By Oli Usher, on 18 May 2015
This photo shows a specialised refrigerator, used for cooling objects to within a fraction of absolute zero, located in the Physics building on UCL’s main campus.
When in operation, the refrigerator is entirely enclosed in a sealed and insulated housing, which has been removed here for maintenance.
As with a household fridge, the temperature drops as you go down – with the highest of the four shelves being at a temperature of about 50 Kelvins (-223 Celsius) and the bottom one at just 0.03 K (-273 C).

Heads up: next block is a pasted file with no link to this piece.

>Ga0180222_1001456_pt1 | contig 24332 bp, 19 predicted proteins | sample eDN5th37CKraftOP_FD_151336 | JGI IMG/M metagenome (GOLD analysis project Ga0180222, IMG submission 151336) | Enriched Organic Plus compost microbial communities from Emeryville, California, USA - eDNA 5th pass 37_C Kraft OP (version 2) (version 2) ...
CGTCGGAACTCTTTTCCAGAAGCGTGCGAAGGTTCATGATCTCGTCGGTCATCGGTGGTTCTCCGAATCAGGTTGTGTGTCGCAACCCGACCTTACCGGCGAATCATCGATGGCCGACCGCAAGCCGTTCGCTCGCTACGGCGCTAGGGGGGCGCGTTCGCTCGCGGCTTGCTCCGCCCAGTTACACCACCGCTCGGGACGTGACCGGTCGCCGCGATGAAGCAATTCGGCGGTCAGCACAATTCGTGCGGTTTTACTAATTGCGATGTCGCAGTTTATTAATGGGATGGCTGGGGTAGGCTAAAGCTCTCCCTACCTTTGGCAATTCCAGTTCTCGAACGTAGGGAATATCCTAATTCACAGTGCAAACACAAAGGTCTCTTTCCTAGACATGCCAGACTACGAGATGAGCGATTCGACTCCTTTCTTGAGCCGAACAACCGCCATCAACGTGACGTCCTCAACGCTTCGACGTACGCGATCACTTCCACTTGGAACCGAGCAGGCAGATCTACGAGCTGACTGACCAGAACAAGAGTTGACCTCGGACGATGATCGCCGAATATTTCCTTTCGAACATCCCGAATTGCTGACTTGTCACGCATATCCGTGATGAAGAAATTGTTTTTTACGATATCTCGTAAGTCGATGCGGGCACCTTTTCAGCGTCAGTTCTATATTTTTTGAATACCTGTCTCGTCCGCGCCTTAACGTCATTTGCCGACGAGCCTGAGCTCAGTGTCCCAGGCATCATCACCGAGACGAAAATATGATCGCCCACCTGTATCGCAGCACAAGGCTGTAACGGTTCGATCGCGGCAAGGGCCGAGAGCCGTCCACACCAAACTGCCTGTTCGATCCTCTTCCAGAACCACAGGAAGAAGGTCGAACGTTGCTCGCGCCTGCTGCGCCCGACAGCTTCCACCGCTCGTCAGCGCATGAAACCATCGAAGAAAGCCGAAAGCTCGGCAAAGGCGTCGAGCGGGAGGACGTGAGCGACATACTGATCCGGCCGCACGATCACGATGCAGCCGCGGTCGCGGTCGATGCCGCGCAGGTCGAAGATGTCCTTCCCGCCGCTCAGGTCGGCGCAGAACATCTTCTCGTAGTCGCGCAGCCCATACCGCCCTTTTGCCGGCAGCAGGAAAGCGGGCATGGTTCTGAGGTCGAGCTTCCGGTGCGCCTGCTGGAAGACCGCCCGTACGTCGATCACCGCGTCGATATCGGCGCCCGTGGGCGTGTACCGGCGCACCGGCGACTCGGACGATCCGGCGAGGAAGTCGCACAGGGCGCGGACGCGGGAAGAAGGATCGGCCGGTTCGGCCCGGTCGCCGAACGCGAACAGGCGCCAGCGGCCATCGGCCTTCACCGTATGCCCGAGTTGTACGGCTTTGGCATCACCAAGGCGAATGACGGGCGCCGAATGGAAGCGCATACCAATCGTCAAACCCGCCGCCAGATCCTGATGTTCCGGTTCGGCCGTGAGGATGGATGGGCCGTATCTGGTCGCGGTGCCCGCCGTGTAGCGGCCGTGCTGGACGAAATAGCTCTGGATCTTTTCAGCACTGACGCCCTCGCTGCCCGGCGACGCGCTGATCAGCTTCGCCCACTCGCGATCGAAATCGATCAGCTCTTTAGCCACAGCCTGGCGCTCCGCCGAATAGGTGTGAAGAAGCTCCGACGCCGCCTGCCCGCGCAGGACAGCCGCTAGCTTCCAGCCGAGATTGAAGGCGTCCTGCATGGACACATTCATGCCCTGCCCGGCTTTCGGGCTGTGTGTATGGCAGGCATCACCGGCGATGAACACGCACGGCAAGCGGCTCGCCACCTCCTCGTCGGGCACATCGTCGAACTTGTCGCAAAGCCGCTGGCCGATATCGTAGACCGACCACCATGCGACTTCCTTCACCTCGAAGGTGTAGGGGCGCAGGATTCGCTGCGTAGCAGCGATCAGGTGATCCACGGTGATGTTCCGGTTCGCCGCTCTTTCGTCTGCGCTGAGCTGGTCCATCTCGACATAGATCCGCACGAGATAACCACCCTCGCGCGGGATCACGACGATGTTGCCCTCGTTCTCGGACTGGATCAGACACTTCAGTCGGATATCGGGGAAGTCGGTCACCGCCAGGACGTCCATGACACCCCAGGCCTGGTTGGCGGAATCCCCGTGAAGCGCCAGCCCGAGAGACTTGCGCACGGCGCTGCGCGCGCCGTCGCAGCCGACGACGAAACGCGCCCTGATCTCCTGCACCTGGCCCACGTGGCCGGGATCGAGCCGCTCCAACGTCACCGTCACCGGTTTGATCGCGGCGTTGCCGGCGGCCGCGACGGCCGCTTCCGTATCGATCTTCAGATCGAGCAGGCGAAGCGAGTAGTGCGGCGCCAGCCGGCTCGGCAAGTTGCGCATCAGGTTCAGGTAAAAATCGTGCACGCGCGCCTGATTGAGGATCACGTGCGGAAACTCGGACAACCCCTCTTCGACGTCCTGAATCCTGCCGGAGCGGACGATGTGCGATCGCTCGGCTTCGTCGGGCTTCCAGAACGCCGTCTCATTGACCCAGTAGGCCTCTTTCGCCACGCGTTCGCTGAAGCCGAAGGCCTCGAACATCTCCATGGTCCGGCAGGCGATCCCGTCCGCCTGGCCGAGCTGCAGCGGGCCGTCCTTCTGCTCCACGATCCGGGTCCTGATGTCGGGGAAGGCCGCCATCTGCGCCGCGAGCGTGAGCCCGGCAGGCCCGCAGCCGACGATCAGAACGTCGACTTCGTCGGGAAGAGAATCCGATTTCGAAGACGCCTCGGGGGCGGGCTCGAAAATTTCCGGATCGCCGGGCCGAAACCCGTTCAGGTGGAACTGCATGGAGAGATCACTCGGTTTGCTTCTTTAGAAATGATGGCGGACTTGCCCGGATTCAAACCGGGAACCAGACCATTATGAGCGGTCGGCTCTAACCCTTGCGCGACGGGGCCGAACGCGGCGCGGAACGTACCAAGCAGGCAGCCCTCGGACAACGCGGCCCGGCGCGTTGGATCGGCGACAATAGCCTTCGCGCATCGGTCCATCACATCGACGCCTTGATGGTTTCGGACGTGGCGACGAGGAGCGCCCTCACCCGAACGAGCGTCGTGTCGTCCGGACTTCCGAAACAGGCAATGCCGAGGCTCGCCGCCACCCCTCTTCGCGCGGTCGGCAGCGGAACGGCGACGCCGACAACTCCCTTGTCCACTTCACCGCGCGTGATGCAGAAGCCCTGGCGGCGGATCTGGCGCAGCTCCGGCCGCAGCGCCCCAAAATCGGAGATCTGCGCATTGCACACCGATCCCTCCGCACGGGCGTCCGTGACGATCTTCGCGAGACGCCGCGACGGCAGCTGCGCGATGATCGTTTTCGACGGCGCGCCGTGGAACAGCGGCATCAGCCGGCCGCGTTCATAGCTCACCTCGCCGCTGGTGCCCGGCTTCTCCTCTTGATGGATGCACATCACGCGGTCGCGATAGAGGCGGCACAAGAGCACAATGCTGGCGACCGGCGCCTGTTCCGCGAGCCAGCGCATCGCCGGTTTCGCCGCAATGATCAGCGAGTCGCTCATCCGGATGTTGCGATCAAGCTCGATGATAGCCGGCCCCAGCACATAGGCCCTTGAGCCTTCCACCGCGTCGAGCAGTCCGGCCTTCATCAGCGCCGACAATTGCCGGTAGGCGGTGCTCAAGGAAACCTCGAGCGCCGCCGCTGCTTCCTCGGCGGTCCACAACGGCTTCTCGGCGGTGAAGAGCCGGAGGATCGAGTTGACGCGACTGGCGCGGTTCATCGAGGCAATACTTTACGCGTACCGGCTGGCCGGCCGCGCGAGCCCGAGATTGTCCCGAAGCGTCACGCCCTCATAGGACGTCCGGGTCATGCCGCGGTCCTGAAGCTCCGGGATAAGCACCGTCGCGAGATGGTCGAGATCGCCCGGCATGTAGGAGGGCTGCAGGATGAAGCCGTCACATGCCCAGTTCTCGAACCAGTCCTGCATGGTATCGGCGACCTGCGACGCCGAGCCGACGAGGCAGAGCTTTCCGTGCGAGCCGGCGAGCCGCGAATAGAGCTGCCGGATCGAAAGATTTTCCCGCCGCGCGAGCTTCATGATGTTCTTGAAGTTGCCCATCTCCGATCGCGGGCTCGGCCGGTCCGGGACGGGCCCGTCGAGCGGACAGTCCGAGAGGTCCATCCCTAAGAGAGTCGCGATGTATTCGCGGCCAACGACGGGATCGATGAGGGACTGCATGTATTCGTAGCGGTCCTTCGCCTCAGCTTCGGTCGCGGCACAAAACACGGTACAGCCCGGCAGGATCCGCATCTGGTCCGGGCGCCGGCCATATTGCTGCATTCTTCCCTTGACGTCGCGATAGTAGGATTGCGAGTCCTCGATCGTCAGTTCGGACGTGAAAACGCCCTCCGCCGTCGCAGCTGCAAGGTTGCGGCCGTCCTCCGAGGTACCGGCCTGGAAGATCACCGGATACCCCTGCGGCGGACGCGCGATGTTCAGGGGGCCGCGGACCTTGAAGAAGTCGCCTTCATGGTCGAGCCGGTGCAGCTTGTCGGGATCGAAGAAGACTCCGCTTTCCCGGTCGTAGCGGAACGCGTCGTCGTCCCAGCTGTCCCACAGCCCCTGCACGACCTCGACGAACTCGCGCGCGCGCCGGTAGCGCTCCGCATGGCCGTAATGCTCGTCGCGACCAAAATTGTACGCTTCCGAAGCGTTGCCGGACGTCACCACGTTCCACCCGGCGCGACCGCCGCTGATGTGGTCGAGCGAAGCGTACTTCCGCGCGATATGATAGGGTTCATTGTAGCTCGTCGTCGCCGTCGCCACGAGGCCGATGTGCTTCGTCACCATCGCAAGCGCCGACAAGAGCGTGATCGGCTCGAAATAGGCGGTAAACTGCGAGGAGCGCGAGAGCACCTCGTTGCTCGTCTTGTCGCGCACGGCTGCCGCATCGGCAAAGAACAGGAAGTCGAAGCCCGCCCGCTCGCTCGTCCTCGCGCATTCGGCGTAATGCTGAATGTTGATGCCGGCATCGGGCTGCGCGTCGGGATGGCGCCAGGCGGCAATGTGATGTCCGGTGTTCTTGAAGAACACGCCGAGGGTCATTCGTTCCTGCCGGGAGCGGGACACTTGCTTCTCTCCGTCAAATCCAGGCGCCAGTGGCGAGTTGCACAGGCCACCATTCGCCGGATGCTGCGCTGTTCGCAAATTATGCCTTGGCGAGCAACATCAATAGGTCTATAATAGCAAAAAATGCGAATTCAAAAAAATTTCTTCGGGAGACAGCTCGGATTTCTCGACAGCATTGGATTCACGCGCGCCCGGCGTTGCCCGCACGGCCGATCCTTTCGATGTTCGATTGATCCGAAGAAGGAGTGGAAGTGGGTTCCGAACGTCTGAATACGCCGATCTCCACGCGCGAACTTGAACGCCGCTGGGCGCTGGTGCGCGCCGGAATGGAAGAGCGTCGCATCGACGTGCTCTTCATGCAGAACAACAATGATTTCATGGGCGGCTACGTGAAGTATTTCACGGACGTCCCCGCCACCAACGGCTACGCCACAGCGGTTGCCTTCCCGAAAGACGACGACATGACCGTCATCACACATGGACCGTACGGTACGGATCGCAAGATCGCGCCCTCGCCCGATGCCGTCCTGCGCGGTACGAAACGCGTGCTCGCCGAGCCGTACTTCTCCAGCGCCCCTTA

The refrigerator is used to cool small objects, such as transistors, down to levels where thermal effects (such as the vibration of the atoms in them) are eliminated, allowing quantum effects to be observed.
Samples can be raised or lowered through each shelf via a circular hole in the centre of the refrigerator.
The refrigerator is cooled by a mixture of liquid Helium-3 and Helium-4. The lowest shelf of this refrigerator has a strong claim to being the coldest place in London (alongside a handful of similar facilities at other London universities).